James S. Pula is Professor of History at Purdue University Northwest. The author and editor of more than two dozen books on immigration history and the American Civil War, he is currently the editor-in-chief of Gettysburg Magazine. Among his books on Civil War topics are: For Liberty and Justice: A Biography of Brig. Gen. Włodzimierz B. Krzyżanowski (Ethnic Heritage Studies Series distributed by Syracuse University Press, 2008); The Sigel Regiment: A History of the 26th Wisconsin Volunteer Infantry, 1862-1865.

https://www.amazon.com/gp/product/1611213371/?tag=civilwartalkc-20

Disclaimer: This post is neither a recommendation nor solicitation by CivilWarTalk or Chellers. It is solely for informational purposes.
 

J. Hanger

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It is interesting and well-documented, hopefully forever laying to rest the false wartime accusations of the causes of collapse of the right flank of the AoP at Chancellorsville!

J
 

Saint Jude

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Pula is so biased in favor of the Germans that some of his claims are downright laughable.
 

gettysburgerrn

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Interesting book...while some of the claims were a bit over the top, I think he effectively makes the case for the XI corps at Chancellorsville, and that the debacle that ensued didnt just rest on the shoulders of the German troops

ken
 

Belfoured

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Interesting book...while some of the claims were a bit over the top, I think he effectively makes the case for the XI corps at Chancellorsville, and that the debacle that ensued didnt just rest on the shoulders of the German troops

ken
Granted, but it's hard to say that much is over the top, given the tactical stupidity of Howard and Devens. It cannot be disputed that the XI troops were put in a position from which any of the Army of the Potomac's organizations would have been driven by Jackson's flank attack. And Stonewall's inefficiency in executing the march gave the higher ups plenty of opportunity to deduce what was happening.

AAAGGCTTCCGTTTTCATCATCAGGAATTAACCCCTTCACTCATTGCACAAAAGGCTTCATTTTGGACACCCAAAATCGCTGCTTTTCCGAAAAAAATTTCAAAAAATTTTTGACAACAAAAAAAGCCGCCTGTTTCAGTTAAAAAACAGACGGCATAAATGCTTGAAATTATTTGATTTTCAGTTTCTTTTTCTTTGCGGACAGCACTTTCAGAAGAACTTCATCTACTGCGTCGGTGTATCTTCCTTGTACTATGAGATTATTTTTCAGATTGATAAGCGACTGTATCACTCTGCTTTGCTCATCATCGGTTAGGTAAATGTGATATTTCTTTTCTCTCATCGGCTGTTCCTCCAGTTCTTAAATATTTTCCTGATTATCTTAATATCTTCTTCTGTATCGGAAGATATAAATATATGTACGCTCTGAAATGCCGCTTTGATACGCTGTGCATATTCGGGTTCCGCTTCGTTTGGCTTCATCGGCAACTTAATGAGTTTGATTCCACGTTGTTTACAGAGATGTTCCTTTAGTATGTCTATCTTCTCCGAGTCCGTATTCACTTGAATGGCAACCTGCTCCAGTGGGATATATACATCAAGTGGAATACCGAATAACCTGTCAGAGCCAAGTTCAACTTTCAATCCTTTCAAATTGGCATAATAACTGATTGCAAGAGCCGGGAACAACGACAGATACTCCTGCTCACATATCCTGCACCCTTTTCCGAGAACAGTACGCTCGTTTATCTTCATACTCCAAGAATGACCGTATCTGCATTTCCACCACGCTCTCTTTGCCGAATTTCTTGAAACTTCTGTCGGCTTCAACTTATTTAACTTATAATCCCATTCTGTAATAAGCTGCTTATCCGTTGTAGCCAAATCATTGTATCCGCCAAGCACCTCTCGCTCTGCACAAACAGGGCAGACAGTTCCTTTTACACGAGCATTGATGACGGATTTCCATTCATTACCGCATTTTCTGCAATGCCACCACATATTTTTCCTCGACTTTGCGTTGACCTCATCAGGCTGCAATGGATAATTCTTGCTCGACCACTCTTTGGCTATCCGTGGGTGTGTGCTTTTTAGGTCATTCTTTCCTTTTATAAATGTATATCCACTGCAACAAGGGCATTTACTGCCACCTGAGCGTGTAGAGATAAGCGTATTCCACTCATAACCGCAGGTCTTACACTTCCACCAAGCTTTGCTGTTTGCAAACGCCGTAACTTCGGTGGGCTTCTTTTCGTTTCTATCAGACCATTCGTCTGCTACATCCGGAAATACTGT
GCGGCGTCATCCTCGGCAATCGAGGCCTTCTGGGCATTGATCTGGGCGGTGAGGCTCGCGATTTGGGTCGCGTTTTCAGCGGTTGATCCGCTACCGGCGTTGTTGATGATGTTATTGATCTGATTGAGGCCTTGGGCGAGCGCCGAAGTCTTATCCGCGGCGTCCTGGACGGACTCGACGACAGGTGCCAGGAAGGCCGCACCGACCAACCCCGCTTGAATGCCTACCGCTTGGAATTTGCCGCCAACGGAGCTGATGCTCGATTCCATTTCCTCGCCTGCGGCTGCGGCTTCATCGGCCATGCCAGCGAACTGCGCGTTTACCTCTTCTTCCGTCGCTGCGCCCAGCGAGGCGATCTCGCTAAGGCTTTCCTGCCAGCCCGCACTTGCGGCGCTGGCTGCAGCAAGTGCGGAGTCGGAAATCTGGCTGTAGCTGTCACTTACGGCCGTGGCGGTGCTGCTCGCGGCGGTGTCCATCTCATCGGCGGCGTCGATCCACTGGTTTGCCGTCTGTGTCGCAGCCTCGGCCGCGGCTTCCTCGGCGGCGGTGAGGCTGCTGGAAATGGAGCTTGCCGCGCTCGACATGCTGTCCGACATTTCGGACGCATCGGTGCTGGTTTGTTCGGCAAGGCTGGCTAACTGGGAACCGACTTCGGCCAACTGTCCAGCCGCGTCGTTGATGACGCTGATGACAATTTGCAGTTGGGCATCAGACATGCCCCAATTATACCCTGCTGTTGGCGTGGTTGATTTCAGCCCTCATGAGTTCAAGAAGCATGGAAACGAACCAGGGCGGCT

Saint Jude

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Granted, but it's hard to say that much is over the top, given the tactical stupidity of Howard and Devens. It cannot be disputed that the XI troops were put in a position from which any of the Army of the Potomac's organizations would have been driven by Jackson's flank attack. And Stonewall's inefficiency in executing the march gave the higher ups plenty of opportunity to deduce what was happening.
Neither Devens nor Howard were guilty of "tactical stupidity." Devens was in no shape to be in charge of the right, as he had been injured. McLean knew what was going on but was in passive-aggressive mode and did nothing. Howard was rooted to the position by positive orders from Mr. F.J. Hooker, who was foolish enough to remove Howard's only reserve because he believed Sickles's claim that Lee was retreating. If anyone was tactically stupid, it was Hooker.
 

Belfoured